sat 20/07/2024

The King Who Invented Ballet, BBC Four | reviews, news & interviews

The King Who Invented Ballet, BBC Four

The King Who Invented Ballet, BBC Four

David Bintley takes a look at Louis XIV's impact on classical dance

Sun King on a rainy day: this BBC documentary tries to uncover the rock'n'roll monarch behind the golden mask.© BBC/Alex Jonas

Someone more unlike Louis XIV than David Bintley is hard to imagine.

The latter comes across on TV as the most pleasant, unthreatening, mild-mannered of Everymen; unthinkable that he would order the massacre of Protestants or proclaim, “l’État, c’est moi.” Yet the quiet poise with which he glides down the Hall of Mirrors in Versailles at the beginning of The King Who Invented Ballet reveals what Bintley has in common with the legendary absolute monarch: he’s a classically trained ballet dancer.

As Director of Birmingham Royal Ballet, Bintley has created a new short piece inspired by the Sun King – whose dancing was so good that as a teenager his appearance was the climactic moment of an epic 13-hour piece called Le Ballet de la Nuit. To give his own piece context, Bintley must learn more about the king, and the dance style the latter learned, mastered, and established as art. The documentary follows him to Paris, where he speaks to archivists and Baroque dance specialists, who explain why Louis XIV’s dance talent mattered: 17-century French court society counted graceful deportment a prerequisite for social dominance.

The idea of an elite caste choosing to be defined by its physical assurance is for me one of the most interesting parts of this phase in ballet’s story, but Bintley’s excitement is reserved more for the dance itself. Plentiful footage of Baroque dance being done in period costumes serves to fix its bent-legged, wrist-twiddling aesthetic firmly in the viewer’s eye, though some more explanation of how it differs from modern ballet might have been illuminating – we get only tantalising morsels, such as, “What is parallel is not beautiful [in Baroque dance]”.

Louis XIV of France by Hyacinthe Rigaud (1701)My favourite factoid came courtesy of a discussion of the famous 1701 Hyacinthe Rigaud portrait of the king (pictured right), in which the monarch puts his best foot forward with a well-turned thigh (though that shapely limb in fact belonged to a body double rather than the 63-year-old Louis). The portrait’s open-legged stance is the Fourth Position of classical ballet, and was chosen because – unlike its tight-shut brethren First, Third and Fifth Positions – it connoted majesty. Is this because it so obviously allows the sitter’s crown jewels to hang free, I wonder? Speculation on the royal gonads is delicately avoided on screen, but we do learn that after this portrait, Fourth Position became “the de facto stance for the wealthy and powerful."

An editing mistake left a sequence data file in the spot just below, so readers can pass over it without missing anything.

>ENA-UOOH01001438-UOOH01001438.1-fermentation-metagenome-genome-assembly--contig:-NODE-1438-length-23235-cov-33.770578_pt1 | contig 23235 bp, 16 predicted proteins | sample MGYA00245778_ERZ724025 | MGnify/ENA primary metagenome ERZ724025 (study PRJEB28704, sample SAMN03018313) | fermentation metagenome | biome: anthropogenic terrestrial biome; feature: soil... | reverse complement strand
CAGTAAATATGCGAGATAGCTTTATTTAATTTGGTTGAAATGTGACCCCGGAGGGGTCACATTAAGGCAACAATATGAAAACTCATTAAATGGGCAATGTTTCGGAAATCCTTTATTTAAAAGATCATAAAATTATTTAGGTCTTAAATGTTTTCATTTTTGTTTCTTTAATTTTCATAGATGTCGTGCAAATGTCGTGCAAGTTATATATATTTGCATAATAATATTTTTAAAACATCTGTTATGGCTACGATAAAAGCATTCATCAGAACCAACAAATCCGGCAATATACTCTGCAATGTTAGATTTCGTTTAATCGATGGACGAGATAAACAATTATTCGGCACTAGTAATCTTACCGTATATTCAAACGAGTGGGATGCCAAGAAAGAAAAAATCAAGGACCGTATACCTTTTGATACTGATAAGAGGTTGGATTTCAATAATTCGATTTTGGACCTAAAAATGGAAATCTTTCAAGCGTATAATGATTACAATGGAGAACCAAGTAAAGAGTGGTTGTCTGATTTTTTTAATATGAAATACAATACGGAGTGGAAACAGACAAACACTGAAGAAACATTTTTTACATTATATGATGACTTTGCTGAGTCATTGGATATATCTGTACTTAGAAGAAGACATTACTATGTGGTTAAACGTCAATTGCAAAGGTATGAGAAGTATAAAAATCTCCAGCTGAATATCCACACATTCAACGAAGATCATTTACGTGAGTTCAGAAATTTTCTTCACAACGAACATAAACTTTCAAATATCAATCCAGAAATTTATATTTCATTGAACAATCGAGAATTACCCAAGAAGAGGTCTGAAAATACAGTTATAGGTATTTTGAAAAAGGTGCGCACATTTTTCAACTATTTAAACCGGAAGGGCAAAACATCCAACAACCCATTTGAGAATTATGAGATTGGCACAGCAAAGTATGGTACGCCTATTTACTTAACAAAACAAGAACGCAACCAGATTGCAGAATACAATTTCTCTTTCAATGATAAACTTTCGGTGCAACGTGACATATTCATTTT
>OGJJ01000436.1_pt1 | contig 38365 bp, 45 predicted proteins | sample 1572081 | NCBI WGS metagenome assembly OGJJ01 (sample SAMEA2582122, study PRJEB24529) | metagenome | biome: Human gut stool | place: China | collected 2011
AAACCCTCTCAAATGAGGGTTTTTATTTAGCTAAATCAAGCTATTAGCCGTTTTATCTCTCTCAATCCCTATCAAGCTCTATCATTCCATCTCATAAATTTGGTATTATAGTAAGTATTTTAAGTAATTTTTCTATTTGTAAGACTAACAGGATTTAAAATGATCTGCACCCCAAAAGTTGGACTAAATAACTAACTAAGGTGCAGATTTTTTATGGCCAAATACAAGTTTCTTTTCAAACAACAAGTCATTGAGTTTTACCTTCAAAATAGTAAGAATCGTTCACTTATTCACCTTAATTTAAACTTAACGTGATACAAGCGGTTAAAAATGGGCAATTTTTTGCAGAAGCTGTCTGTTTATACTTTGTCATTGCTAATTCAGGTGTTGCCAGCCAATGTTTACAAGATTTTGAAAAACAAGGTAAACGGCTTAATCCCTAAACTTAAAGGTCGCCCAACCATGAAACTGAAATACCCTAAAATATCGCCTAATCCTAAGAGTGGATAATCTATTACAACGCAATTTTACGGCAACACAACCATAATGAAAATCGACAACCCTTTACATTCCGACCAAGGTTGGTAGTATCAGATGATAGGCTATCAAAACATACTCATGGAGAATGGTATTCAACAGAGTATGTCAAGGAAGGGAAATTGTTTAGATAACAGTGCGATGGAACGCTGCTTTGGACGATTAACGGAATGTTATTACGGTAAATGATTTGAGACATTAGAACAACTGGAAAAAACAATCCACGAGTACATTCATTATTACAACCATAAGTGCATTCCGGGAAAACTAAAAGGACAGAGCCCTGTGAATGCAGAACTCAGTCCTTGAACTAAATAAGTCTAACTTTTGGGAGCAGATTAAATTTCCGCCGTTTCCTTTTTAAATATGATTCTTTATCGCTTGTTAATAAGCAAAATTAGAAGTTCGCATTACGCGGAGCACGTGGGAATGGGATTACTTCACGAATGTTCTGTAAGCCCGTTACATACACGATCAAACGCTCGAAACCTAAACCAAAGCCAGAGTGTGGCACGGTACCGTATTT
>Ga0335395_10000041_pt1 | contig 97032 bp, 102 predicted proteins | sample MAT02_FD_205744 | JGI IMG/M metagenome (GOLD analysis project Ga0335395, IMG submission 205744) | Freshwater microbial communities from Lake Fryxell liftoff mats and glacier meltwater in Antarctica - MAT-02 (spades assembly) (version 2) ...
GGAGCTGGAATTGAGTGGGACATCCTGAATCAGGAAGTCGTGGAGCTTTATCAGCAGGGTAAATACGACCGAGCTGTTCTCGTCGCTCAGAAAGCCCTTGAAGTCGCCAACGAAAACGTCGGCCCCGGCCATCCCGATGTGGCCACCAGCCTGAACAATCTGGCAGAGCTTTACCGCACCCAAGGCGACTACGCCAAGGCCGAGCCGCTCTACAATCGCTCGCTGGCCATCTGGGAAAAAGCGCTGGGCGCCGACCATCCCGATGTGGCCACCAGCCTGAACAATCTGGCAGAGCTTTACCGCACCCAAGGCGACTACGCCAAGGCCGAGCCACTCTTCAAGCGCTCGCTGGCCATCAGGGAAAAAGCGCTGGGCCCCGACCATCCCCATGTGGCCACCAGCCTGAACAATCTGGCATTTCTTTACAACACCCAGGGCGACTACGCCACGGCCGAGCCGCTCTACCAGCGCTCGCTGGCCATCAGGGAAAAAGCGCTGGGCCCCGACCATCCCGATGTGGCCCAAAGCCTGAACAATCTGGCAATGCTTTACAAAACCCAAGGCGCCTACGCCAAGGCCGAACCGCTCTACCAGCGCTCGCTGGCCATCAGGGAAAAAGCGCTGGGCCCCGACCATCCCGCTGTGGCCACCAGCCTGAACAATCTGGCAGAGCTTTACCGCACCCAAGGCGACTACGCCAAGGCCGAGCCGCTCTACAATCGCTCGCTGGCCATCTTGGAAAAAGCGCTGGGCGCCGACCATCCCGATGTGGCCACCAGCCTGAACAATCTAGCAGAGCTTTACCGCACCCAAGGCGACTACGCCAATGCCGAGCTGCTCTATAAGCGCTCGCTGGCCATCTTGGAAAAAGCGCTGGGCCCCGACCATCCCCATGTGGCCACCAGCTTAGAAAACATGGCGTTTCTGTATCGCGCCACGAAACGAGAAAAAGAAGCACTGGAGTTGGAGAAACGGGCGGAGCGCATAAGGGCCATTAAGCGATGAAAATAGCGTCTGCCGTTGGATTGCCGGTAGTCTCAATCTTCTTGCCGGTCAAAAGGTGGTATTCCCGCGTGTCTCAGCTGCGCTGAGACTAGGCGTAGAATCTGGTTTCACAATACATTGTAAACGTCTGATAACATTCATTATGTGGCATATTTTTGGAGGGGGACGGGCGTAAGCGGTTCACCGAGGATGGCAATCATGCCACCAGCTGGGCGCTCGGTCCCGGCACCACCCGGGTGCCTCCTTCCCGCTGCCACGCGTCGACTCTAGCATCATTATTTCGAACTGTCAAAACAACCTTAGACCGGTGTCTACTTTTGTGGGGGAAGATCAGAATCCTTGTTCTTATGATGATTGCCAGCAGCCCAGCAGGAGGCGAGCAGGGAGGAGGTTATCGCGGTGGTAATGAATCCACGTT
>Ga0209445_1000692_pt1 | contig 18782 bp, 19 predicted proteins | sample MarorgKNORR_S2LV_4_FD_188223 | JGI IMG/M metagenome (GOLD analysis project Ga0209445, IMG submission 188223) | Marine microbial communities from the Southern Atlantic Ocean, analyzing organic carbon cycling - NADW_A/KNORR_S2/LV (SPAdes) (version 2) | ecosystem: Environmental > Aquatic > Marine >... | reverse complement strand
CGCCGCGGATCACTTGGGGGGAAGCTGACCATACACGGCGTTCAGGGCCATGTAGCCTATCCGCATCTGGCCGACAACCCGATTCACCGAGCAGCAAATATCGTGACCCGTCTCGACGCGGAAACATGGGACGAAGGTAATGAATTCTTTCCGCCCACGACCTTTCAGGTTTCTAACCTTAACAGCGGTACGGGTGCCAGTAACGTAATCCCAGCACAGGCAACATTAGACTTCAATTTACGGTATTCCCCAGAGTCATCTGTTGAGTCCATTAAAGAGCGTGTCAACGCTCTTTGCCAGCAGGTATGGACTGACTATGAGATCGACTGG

Ballet, we gather, was the Baroque equivalent of Putin-style prime ministerial jogging, incontrovertible proof of virility and command. Of course that makes its present, unbreakable association with feminine grace a matter of interest, and the documentary reveals how Louis XIV, by appearing in a ballet with women, set the scene for the emergence of professional female dancers. He also established professional dance training, in the form of a school that became the Paris Opéra Ballet School, and instructed Pierre Beauchamp to work on a system of notation which – though no longer used – was a significant breakthrough in dance's transition to recognised art form.

Bintley’s original ballet, The King Dances, follows the documentary. Focusing on Louis XIV and Cardinal Mazarin, it plays with contrasts between public assertions of manly assurance, and private fears and fantasies, some of which get rather bizarre, the poor king in his white nightie being apparently plagued by visions of gold-horned imps in codpieces and his Cardinal dressed up in a shiny red devil-suit. William Bracewell, a young dancer whose panache on stage has distinguished him in previous BRB productions, plays the king’s part well, combining fey elegance in the dream sequences with rock star hauteur in his gold sun suit at the end. But the plotless ballet’s 40 minutes drag, despite the spare, skillful Baroque homage of Steven Montague’s original score, and the BBC’s editors do not solve the usual close-up vs panorama dilemma of ballet filming by opting for frenetic cuts between the two perspectives.

Still, the documentary-plus-performance format is a good one. If anyone from BBC Four is reading, you know what would be a great follow-up? Tamara Rojo investigating the rise of the ballerina as the ne plus ultra of dance, followed by a performance of La Sylphide. Fingers crossed...



I suspect that Tamara Rojo is far too busy at the present time with all that is going on with ENB, but it would make compelling television.

Absolutely transfixed by this ballet. I cannot agree that it dragged....I enjoyed the " pure dance" aspects and thought the filming was as good as it could be. So often tv recording focuses on an arm or a leg or a face, but here most of the dancers were seen most of the time. Loved the costumes, lighting and music.....a treat!

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